Food & Drink

The best coconut rum – and 5 more things you should know about N.C.-distilled spirits

Brian Call of Call Family Distillery in Wilkesboro, one of the many places in North Carolina that claims to have been the capital of bootlegging.
Brian Call of Call Family Distillery in Wilkesboro, one of the many places in North Carolina that claims to have been the capital of bootlegging.

Yes, it was a dream assignment.

To write “Distilling the South: A Guide to Southern Craft Liquors and the People Who Make Them,” (UNC Press, 2018), I hit the road in 2016 to spend 14 months visiting more than 50 distilleries across 11 Southern states.

A big chunk of my research took me all over North Carolina, from Asheville to Kinston and from Mount Airy to Charlotte, visiting small, start-up distilleries.

Here are 6 of the coolest things I learned:

1. The best ride at a distillery: At Broadslab Distilling in Benson, about 30 miles south of Raleigh, owner Jeremy Norris hitches a wagon to a tractor and tows you through the fields of corn he uses to make his whiskey.

2. The strangest bragging rights: Several counties vie to be “the moonshine capital of North Carolina,” including Wilkes County, Johnston County and Wilson County. They cite different statistics, from arrest numbers to gallons of illegal liquor seized. If you’re into the illegal moonshine mystique, Call Family Distillers in Wilkesboro has two bootlegging cars that are beauties, including a baby-blue 1961 Chrysler New Yorker.

3. Moonshine is a fighting word: Even though a lot of places now make legal moonshine, it really isn’t moonshine. It’s unaged corn whiskey. Moonshine is a term for any alcohol made without a license (and aficionados love to argue over using the term correctly). If you want to taste a well-made moonshine, head for Copper Barrel Distilling in North Wilkesboro, where George Smith and his partner Buck Nance are making a version that’s smoother than most.

4. The easiest way to find N.C.-made spirits: Every ABC store is required to have a display for N.C.-made liquors, although the selection varies widely by store. You should still visit a distillery if you get the chance, though: You’ll meet passionate people, learn a lot about the things you put in your glass and you can buy up to five bottles a year directly from the distillery under new state rules.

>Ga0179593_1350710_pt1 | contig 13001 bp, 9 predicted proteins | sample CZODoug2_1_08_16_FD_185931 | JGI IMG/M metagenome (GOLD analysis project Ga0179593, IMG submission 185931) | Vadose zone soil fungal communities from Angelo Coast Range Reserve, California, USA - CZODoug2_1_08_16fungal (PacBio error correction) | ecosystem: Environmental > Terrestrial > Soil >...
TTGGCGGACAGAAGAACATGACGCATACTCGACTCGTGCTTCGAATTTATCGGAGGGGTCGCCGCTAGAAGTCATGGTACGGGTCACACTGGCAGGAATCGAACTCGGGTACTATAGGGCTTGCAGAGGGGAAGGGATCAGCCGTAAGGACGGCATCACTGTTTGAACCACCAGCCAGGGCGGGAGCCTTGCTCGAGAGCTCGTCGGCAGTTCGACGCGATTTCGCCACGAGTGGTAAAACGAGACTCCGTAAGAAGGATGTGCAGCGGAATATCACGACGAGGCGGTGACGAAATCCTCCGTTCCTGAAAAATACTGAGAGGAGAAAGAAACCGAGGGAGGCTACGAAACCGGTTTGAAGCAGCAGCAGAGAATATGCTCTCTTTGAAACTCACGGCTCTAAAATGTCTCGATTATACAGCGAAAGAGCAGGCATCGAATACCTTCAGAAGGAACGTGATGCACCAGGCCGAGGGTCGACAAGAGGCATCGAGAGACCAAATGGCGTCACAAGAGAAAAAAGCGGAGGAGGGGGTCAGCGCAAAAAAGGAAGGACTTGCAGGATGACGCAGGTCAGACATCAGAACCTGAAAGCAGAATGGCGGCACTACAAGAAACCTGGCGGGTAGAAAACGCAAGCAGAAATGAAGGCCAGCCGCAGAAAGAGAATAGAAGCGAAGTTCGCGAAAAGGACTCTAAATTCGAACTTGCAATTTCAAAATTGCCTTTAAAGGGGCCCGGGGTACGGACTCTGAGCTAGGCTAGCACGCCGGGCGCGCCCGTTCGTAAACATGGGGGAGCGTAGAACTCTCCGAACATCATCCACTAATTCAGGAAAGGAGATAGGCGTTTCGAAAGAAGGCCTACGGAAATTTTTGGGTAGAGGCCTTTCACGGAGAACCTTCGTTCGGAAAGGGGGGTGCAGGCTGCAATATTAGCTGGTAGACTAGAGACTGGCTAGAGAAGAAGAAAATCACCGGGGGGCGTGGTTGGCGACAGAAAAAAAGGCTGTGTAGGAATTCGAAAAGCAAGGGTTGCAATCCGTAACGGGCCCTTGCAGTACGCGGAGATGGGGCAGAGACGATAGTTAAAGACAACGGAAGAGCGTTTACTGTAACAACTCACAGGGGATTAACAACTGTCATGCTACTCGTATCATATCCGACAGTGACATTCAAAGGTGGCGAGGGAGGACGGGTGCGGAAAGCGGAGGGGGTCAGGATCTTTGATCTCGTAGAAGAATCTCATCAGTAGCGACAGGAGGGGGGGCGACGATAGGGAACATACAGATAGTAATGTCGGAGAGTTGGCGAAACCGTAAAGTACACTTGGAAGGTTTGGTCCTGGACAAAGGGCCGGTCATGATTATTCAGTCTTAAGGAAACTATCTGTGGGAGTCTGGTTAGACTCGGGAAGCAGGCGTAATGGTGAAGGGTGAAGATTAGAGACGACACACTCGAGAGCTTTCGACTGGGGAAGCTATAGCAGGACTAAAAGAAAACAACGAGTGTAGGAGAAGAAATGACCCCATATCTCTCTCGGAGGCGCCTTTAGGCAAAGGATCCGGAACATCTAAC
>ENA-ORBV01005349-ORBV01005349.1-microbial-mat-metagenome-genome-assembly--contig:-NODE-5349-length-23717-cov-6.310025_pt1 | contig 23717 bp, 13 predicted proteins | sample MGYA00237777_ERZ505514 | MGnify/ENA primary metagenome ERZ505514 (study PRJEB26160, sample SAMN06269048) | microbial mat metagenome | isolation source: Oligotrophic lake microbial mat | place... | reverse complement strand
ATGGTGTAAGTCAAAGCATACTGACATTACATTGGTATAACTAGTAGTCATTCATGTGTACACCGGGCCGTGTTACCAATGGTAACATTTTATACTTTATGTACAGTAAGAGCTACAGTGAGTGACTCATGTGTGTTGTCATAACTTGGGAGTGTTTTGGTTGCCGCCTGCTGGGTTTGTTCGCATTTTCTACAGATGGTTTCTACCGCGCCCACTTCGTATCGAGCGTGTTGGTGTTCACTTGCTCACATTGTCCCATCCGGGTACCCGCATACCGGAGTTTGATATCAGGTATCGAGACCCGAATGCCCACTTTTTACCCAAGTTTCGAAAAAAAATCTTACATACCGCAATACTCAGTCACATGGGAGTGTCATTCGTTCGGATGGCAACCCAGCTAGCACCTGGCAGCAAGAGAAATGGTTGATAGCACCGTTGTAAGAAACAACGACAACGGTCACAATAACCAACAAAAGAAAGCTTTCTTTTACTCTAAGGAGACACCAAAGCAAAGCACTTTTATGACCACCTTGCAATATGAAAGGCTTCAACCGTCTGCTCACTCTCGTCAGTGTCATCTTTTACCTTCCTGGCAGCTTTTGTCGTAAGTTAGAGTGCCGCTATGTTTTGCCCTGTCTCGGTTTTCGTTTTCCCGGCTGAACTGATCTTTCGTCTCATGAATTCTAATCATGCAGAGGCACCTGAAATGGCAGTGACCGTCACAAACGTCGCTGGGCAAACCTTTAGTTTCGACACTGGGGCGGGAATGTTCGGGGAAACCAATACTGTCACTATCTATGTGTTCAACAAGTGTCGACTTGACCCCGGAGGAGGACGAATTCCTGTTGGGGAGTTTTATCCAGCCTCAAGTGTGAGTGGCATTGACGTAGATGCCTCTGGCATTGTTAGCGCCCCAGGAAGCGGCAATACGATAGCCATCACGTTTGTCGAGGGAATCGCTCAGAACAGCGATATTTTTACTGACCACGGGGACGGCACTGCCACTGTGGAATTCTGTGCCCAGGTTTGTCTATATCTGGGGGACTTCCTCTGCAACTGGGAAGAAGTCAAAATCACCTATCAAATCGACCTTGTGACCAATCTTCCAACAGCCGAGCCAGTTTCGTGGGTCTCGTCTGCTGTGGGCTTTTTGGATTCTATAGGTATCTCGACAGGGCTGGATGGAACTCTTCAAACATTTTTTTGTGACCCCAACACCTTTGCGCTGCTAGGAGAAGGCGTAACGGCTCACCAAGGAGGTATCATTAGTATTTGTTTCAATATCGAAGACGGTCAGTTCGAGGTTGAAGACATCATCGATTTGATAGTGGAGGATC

5. Beer and liquor, quicker: “Brewstilleries,” which make both liquor and beer, are starting to pop up. Mother Earth in Kinston is both a brewery and a distillery (the still has to be in a separate room). In Asheville, Highland Brewing and Asheville Distilling Co., the makers of Troy & Sons whiskeys, are in the same building. And Charlotte’s Unknown Brewing is adding a distillery.

6. The best spirits to take on vacation: If you’re headed to the mountains, pick up Carolina Distillery’s excellent Carriage House apple brandy, made in Lenoir. It tastes like a crisp fall day. If you’re headed to the beach, take the coconut rum from Muddy River Distillery in Belmont. It’s made from fresh coconuts, so it doesn’t smell like suntan lotion. Mixed with pineapple juice and ice, it makes a dandy umbrella drink.

Kathleen Purvis; 704-358-5236.

‘Distilling the South,’ cocktails and fish fry

Kathleen Purvis will be at Hummingbird in Raleigh, July 27, at 5:30 p.m. She will moderate a panel with representatives from Durham Distillery, Broadslab Distillery, TOPO Organic Spirits, Copper Barrel Distillery and The Brothers Vilgalys Spirits Company. A fish fry with Locals Seafood as well as seasonal sides, dessert and an opening cocktail from Hummingbird are included in the $60 ticket. Additional cocktails and signed books will be available for for purchase. Hummingbird is at 1053 E. Whitaker Mill Road, Suite 111, Raleigh. Find info at Hummingbird’s Facebook page and buy tickets at

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